A typical credit line contract has the following characteristics. First, it specifies a maximum amount that a financial institution (henceforth a bank) is committed to lending a client over a given period; this amount is called the commitment. Typically, the client has the right to draw any amount up to the maximum that is committed by the lender. Second, the contract specifies an interest rate that will apply to the amount borrowed or the drawdown. This is specified as a fixed interest rate or, more commonly, as a spread over some reference rate such as the London interbank offered rate (LIBOR). Third, the contract specifies the various fees charged by the lenders—an upfront commitment fee, an annual fee levied on the total amount committed, and a usage fee levied annually on the undrawn portion of the commitment.4 Fourth, contingent credit lines contain an escape clause, sometimes called a material adverse change (MAC) clause. Such a clause allows the bank to deny credit if the client’s financial condition changes in a substantive way—for example, if the borrower is downgraded.5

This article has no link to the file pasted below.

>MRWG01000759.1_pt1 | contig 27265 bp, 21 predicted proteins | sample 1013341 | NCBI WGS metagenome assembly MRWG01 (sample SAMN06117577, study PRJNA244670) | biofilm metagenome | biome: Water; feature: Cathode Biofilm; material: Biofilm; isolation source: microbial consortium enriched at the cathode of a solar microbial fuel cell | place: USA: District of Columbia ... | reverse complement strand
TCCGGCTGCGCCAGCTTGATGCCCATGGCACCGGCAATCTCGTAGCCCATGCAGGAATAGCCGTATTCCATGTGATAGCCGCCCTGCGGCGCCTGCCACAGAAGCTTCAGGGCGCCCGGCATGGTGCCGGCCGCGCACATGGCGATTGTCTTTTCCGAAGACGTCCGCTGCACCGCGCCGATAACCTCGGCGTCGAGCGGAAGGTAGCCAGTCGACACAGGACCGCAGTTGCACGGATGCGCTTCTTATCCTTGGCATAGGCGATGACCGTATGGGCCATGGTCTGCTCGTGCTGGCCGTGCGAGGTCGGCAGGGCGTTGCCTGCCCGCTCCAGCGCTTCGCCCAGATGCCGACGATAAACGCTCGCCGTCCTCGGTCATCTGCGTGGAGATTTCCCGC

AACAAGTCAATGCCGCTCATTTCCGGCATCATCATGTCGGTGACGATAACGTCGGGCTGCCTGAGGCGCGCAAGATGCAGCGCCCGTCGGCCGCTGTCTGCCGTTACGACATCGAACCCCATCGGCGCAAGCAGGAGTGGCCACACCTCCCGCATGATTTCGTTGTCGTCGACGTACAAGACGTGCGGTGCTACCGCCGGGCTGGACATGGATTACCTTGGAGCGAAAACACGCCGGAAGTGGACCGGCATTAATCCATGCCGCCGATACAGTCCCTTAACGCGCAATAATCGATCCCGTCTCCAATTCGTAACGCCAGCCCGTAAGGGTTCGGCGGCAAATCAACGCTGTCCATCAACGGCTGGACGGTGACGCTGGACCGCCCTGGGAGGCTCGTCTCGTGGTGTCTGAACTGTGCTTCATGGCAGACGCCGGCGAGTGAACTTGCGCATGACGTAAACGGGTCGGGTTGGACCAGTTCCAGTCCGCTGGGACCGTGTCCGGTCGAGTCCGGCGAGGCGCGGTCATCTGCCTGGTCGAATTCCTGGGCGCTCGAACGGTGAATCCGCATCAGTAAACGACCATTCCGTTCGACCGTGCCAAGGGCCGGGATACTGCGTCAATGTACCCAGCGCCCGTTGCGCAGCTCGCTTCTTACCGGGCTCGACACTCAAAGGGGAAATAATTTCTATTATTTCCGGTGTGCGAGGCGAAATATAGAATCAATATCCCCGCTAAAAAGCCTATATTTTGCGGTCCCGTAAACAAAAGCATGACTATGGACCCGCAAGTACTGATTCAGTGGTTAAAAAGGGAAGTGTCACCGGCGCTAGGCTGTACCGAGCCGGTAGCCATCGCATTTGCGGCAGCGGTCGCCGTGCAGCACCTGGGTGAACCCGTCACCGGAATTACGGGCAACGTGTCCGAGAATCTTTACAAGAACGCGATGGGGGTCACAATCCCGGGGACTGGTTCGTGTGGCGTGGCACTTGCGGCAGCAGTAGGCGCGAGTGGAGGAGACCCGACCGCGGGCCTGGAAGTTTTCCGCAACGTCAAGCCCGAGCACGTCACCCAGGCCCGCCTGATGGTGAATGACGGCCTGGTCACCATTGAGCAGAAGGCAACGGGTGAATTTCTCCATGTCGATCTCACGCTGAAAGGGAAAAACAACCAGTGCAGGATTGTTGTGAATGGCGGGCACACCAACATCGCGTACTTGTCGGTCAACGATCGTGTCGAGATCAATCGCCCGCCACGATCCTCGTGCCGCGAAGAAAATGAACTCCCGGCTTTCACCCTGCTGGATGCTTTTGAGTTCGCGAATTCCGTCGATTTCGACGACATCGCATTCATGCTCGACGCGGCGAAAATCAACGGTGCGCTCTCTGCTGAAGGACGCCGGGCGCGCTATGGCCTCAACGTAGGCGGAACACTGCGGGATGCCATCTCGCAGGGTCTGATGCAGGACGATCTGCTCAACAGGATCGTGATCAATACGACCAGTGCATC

Companies use lines of credit for three general reasons. First, many credit lines are issued as backstop facilities that give flexibility to issuers in capital markets. For example, companies with unused credit lines will avoid borrowing during periods when commercial paper (CP) rates have temporarily spiked in the market due to unforeseen events. Second, having a credit line in place signals that the company has the ability to pay for specific transactions and hence reduces credit risk on short term borrowing. In the commercial paper market, for example, back-up credit lines provide “insurance” to the investors for their short-term unsecured lending. Third, opening a credit line with a highly reputable bank usually sends a positive signal to other financial market participants. It reduces information asymmetries between the company management and the market about the company’s financial condition (Fama (1985)). Normally, credit lines are rolled over after examining the financial health of the company. Renewal is important since it validates a companies credit-worthiness; termination, on the other hand, could be a negative signal about a clients financial health or business opportunities. Hence, clients have an incentive to roll over their existing credit lines with the same banks.6